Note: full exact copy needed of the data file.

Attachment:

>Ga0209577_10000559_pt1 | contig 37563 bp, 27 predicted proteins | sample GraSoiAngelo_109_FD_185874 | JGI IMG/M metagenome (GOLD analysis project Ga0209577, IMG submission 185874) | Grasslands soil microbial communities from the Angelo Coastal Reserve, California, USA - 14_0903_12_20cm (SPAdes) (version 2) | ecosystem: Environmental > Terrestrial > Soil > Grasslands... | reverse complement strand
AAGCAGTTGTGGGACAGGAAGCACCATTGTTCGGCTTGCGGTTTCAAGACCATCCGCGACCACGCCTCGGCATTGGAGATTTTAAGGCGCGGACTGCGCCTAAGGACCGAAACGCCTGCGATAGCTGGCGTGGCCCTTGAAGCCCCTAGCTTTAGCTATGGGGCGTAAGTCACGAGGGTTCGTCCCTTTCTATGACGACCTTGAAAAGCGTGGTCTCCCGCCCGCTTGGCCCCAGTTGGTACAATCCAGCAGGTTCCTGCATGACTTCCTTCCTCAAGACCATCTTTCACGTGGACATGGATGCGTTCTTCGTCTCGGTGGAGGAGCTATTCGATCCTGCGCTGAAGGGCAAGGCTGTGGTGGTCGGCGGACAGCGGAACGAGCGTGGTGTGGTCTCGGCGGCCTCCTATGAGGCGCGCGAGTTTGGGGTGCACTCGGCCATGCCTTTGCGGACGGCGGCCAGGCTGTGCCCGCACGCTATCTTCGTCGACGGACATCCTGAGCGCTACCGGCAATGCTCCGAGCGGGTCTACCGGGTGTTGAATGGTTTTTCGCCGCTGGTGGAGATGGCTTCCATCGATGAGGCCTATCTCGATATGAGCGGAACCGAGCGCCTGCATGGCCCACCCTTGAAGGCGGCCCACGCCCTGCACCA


>Ga0209577_10000559_pt1 | contig 37563 bp, 27 predicted proteins | sample GraSoiAngelo_109_FD_185874 | JGI IMG/M metagenome (GOLD analysis project Ga0209577, IMG submission 185874) | Grasslands soil microbial communities from the Angelo Coastal Reserve, California, USA - 14_0903_12_20cm (SPAdes) (version 2) | ecosystem: Environmental > Terrestrial > Soil > Grasslands... | reverse complement strand
AAGCAGTTGTGGGACAGGAAGCACCATTGTTCGGCTTGCGGTTTCAAGACCATCCGCGACCACGCCTCGGCATTGGAGATTTTAAGGCGCGGACTGCGCCTAAGGACCGAAACGCCTGCGATAGCTGGCGTGGCCCTTGAAGCCCCTAGCTTTAGCTATGGGGCGTAAGTCACGAGGGTTCGTCCCTTTCTATGACGACCTTGAAAAGCGTGGTCTCCCGCCCGCTTGGCCCCAGTTGGTACAATCCAGCAGGTTCCTGCATGACTTCCTTCCTCAAGACCATCTTTCACGTGGACATGGATGCGTTCTTCGTCTCGGTGGAGGAGCTATTCGATCCTGCGCTGAAGGGCAAGGCTGTGGTGGTCGGCGGACAGCGGAACGAGCGTGGTGTGGTCTCGGCGGCCTCCTATGAGGCGCGCGAGTTTGGGGTGCACTCGGCCATGCCTTTGCGGACGGCGGCCAGGCTGTGCCCGCACGCTATCTTCGTCGACGGACATCCTGAGCGCTACCGGCAATGCTCCGAGCGGGTCTACCGGGTGTTGAATGGTTTTTCGCCGCTGGTGGAGATGGCTTCCATCGATGAGGCCTATCTCGATATGAGCGGAACCGAGCGCCTGCATGGCCCACCCTTGAAGGCGGCCCACGCCCTGCACCA